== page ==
How likely is it?

Published on: 2024-06-07

Ever since I started selling subscriptions for DocsAutomator, I've been fascinated by the likelihood of selling a certain number of subscriptions in a given day. It feels very random and not random at all — at the same time!

Intuitively, it's clear that if one subscription is sold on average per day, the likelihood of that event is not 1, but must be lower. Some days it's zero, another it's four. But how likely is selling one subscription then?

Welcome to the Poisson distribution. This distribution gives the probability of a number of events in a fixed time frame if the mean for that time frame is known. Only two numbers are needed for the result!

If I'm selling 30 subscriptions on average per month, so roughly one a day, the mean rate is 1. Since it's B2B, it more or less only applies to weekdays, so it's over 20 and not 30 days per month, turning the mean rate into 1.5 subscriptions per day.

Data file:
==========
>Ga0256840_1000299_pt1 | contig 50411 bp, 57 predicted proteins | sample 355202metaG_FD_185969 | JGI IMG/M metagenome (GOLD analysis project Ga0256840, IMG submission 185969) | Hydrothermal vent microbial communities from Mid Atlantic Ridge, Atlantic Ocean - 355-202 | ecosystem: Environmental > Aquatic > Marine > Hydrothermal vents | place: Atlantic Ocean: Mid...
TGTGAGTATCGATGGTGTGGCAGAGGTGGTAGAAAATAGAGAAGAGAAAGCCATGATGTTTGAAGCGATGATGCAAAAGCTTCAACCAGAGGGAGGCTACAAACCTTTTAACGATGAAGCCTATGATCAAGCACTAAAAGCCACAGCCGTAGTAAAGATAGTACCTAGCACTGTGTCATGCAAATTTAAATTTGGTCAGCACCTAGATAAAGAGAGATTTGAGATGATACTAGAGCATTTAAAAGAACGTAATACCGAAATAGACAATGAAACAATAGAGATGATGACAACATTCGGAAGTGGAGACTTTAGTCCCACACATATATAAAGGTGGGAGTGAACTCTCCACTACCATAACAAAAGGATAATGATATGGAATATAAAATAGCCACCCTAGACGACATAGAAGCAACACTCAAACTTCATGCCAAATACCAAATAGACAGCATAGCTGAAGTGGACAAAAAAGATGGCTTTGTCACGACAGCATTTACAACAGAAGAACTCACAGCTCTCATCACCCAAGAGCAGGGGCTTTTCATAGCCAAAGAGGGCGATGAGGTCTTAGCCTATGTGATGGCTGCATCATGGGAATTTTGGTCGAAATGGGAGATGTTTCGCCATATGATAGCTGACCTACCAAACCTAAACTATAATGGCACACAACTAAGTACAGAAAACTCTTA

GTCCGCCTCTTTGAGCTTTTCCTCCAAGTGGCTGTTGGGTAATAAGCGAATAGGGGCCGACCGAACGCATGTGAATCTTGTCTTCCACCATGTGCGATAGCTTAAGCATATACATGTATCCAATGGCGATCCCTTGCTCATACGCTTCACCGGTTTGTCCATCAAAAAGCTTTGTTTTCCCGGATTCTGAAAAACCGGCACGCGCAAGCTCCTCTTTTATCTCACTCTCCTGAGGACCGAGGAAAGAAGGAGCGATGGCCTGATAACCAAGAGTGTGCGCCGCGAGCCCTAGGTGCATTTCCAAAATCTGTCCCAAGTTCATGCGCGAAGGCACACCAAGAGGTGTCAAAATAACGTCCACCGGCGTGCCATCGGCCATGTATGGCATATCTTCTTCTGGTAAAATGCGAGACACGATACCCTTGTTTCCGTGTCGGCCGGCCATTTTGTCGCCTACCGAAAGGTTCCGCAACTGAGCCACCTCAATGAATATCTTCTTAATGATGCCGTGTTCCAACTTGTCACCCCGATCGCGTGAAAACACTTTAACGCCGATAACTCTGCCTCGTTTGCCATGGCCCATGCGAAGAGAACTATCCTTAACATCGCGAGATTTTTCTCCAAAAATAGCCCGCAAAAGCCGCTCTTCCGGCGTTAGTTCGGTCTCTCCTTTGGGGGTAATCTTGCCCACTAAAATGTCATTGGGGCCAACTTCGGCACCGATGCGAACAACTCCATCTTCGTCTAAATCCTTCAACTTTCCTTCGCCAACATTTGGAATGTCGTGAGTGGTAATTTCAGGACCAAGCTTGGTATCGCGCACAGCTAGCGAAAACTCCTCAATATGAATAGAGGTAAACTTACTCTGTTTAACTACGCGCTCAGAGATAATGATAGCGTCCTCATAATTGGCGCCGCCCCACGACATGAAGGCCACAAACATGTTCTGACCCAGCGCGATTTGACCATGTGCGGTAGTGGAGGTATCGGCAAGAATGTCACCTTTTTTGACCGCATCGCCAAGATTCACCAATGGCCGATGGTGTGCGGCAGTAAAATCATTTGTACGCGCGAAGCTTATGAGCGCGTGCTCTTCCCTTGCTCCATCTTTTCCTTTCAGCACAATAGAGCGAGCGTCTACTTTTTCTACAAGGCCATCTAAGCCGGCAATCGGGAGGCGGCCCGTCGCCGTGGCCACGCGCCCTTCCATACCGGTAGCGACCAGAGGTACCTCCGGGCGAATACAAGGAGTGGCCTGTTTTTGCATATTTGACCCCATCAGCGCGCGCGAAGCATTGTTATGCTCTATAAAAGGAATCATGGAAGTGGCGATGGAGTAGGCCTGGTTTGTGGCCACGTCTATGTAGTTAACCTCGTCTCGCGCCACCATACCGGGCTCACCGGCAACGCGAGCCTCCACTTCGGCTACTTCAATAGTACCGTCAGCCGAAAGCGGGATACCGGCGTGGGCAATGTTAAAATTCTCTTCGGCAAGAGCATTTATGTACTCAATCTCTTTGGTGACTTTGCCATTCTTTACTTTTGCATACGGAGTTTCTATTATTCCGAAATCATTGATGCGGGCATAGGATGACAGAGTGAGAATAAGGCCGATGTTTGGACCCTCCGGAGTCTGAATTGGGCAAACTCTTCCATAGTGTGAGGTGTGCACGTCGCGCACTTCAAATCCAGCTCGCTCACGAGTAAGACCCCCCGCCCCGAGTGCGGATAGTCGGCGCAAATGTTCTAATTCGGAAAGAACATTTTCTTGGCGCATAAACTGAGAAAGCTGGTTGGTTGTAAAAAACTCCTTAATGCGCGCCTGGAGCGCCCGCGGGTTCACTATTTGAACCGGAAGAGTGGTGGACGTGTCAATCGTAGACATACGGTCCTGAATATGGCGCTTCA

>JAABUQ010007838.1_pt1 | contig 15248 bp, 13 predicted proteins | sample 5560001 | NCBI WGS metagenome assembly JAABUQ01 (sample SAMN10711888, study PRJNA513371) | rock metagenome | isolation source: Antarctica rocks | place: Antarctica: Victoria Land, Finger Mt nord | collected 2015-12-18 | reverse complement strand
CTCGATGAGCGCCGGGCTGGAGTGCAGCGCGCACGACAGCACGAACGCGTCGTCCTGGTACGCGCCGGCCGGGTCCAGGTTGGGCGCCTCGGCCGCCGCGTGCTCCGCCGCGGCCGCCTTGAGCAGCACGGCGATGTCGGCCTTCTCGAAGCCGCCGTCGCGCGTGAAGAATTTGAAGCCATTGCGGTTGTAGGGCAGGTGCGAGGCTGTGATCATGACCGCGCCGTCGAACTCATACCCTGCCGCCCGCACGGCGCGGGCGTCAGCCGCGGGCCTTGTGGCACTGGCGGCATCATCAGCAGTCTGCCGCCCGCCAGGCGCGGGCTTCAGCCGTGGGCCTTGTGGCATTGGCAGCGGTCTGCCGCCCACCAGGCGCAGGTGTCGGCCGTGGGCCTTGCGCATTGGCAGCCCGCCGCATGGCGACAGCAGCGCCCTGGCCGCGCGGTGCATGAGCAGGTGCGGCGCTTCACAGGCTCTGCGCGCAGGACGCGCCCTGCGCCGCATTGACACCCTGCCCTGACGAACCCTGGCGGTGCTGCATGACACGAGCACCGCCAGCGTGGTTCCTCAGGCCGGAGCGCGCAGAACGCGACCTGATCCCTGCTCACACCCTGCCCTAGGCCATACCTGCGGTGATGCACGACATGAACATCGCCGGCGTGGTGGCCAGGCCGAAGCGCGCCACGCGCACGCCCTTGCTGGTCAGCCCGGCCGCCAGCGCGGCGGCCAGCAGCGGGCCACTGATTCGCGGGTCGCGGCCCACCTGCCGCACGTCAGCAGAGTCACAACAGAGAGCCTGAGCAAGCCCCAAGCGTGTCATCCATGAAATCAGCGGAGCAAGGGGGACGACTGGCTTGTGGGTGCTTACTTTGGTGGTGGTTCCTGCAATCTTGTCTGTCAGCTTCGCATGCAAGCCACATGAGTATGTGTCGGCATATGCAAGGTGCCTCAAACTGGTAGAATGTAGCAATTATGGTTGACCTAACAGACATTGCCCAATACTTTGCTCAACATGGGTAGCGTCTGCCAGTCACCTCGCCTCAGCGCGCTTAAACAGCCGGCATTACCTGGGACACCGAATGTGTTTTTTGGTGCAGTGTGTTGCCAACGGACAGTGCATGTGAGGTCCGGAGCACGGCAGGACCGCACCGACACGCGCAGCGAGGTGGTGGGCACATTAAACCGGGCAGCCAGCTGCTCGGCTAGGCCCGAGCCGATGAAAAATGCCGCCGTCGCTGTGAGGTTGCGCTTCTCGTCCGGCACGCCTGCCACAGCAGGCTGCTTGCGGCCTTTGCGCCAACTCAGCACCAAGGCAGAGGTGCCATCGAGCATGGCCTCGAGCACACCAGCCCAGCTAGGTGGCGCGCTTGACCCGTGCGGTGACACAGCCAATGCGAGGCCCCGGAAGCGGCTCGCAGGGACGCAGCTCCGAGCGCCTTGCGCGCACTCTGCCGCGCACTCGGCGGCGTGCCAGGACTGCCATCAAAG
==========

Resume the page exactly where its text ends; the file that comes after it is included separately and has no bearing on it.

With the help of this online calculator, we can now calculate the probability (λ = mean over time period, x = number of events)*:

Poisson distribution

The likelihood of selling one subscription on a given day, when the average is 1,5 per day, is 33,4%! Probability for selling zero subscriptions is 22,3%. Selling five in a day? 1,4%! Selling zero two days in a row? 4,9%.

This is a reality check for my (often negativity-focused) intuition. Like many, I'm having much stronger emotions when there's little growth than when there's strong growth. If I sell zero subscriptions in a day, I feel like I'm going bankrupt and nothing's working anymore. If, however, I'm selling three subscriptions in a day, it feels good but also normal. This is how it's supposed to be. Comparing probabilities though, selling zero subscriptions is 10% more likely than selling three subscriptions (22% vs. 12%). This helps putting things in perspective.

So next time you're having a bad day due to slow growth: Maybe it's just a matter of probability!

*of course there are some simplifications by excluding seasonality, growth, etc.